Don’t get too precious about your prose. An editor might change or destroy a sentence by cutting a word. The benefit of eliminating wordiness and repetition outweighs the loss of a rhythm only you can hear. The editor can make your usage conform to the publication’s style guide. Unless you are a poet, such small changes are not worth the argument. Your editor’s voice is used instead of yours for passages. If you acknowledge the original sentence was confusing or awkward, you can point out the new version doesn’t match the style of the rest of the essay and then change the editor’s version so it sounds like you.
If your editor pushes you to make changes you can’t abide, hold your ground and politely. Let’s say your editor wants you to cut a scene that is emotionally moving, beautifully expressed, and essential to the essay’s meaning. You might want to ask a friend if the editor’s suggestion is misguided. Wait to bring up the disagreement until you have fulfilled all of the editor’s requests. Thank the suggestions that improved the essay. Explain how and why you disagree with the advice to cut that scene. To clarify its importance, offer to add a sentence or two. If the changes your editor has suggested come across as sexist or racist, tactfully point this out.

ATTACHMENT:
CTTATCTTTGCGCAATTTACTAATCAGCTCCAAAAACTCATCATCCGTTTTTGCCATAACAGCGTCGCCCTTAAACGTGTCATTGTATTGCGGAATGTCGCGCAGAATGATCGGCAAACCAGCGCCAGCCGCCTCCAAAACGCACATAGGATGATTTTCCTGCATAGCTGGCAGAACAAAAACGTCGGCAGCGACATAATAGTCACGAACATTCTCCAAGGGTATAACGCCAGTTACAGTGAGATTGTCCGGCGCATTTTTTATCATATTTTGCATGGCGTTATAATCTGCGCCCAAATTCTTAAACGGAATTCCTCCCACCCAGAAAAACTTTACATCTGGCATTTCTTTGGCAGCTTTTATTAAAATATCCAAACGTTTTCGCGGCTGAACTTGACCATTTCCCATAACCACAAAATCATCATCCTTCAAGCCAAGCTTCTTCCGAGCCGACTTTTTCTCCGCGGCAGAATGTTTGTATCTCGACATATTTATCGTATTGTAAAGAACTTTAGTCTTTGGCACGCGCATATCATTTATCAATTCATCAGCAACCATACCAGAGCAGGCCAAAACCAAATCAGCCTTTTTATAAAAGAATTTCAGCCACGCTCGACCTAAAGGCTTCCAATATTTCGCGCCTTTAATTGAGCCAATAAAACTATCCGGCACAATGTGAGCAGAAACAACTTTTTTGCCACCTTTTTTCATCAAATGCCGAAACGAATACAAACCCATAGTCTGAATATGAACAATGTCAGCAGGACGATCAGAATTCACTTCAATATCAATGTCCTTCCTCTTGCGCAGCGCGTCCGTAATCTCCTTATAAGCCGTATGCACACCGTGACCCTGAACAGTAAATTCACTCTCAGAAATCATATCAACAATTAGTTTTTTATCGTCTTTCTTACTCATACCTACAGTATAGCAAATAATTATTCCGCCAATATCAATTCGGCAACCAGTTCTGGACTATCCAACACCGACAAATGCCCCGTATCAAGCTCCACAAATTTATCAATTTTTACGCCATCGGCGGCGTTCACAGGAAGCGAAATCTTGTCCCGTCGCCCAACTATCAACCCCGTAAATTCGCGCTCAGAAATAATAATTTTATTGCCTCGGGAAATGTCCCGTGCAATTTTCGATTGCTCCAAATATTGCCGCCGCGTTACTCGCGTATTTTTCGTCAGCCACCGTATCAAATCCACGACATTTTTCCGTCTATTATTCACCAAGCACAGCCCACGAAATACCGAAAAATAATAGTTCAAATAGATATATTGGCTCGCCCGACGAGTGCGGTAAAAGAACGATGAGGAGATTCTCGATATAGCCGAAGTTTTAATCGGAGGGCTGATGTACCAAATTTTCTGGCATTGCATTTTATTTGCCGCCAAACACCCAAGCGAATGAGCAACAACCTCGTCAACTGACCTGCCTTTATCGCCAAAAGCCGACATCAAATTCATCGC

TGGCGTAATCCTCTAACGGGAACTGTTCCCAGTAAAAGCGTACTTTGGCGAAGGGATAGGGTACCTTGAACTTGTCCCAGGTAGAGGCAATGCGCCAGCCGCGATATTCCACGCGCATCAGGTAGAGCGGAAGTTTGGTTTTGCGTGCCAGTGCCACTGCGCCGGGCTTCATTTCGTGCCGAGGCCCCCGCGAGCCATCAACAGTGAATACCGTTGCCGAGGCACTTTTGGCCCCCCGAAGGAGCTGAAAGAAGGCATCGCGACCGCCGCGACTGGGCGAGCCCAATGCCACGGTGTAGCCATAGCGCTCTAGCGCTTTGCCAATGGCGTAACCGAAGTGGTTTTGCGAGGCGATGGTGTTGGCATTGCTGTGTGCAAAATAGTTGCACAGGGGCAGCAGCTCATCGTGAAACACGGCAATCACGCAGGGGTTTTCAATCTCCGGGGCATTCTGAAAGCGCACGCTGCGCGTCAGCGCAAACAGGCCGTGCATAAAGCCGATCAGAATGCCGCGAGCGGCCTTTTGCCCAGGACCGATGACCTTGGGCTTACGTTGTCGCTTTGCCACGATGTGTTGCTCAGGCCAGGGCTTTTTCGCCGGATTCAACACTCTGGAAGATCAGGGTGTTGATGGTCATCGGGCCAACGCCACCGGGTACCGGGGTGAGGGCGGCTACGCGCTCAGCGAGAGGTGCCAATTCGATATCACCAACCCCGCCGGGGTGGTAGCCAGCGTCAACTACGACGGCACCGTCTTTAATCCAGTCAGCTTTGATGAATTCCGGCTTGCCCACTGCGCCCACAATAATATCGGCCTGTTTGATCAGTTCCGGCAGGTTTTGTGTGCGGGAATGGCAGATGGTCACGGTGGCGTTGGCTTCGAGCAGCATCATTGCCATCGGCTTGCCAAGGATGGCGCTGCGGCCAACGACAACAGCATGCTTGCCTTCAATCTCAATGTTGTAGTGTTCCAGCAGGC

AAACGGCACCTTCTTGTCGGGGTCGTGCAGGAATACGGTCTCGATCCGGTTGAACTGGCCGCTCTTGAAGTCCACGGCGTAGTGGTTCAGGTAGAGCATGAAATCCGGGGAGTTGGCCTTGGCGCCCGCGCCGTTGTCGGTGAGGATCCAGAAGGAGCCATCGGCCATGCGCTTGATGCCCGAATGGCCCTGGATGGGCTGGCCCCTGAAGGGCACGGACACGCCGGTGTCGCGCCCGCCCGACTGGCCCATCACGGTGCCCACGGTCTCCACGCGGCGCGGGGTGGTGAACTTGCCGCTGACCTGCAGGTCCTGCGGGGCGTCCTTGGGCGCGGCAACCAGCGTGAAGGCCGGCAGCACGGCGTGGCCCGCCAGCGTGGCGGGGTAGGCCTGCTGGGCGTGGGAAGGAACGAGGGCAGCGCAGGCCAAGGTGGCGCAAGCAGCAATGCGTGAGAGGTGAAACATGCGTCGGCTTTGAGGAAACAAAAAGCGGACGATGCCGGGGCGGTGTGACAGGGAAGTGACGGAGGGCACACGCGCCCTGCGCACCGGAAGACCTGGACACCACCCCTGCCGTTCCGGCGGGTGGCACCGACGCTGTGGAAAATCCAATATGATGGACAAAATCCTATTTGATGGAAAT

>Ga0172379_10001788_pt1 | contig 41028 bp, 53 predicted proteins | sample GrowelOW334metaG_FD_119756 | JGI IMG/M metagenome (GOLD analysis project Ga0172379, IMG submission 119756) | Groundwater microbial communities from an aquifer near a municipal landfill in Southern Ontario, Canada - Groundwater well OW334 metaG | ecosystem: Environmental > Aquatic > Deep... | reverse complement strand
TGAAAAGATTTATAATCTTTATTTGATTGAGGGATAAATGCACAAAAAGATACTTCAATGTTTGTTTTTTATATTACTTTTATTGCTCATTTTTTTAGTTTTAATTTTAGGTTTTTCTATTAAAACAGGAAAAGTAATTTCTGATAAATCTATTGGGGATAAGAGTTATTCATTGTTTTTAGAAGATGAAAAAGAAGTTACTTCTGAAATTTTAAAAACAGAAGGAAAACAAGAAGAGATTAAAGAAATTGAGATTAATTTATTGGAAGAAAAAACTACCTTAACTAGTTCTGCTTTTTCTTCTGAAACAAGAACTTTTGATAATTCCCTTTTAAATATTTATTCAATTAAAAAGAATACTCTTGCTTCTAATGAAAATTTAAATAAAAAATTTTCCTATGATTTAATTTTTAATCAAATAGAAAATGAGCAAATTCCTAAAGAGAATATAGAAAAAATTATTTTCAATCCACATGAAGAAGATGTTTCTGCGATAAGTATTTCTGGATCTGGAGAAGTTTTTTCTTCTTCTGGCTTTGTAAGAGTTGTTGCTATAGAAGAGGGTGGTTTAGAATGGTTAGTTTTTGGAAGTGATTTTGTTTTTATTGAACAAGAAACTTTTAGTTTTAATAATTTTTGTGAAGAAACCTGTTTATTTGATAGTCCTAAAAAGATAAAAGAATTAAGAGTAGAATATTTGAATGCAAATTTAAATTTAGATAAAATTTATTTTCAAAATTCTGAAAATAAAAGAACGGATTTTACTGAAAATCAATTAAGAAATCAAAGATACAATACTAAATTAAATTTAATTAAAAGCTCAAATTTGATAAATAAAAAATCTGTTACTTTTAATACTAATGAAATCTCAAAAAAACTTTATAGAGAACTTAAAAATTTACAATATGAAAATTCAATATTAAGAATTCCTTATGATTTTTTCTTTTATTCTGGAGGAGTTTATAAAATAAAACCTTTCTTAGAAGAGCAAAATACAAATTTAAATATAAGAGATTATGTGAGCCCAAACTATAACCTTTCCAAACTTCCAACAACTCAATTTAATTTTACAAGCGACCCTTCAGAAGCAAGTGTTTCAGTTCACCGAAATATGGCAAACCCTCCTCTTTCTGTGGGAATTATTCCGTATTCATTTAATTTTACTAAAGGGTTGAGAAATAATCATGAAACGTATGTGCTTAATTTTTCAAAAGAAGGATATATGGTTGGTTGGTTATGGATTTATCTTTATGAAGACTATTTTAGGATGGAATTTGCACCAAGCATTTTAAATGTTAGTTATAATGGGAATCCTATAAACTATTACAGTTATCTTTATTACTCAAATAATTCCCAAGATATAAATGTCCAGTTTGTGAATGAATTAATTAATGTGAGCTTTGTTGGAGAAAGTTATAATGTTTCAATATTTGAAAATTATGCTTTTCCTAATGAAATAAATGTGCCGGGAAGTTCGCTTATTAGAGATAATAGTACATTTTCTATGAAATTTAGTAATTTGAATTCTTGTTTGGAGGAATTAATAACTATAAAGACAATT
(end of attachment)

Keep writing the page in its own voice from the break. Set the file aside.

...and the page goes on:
If you don’t fight with your editor over the difference between a colon and a semicolon, you can save yourself a lot of time. You might not be able to hold up in court. If you haven’t made your intentions clear, your editor may push you to take your piece in a different direction than you intended. Make sure you can articulate the essay’s central question and line of thought before you begin drafting a defensive email. There is a line of argument on the page. Thank your editor for pointing out the lack of focus and promise to revise accordingly.
If you treat your editor well, they will back down from their suggestion. I’ve known editors who admitted that they were wrong.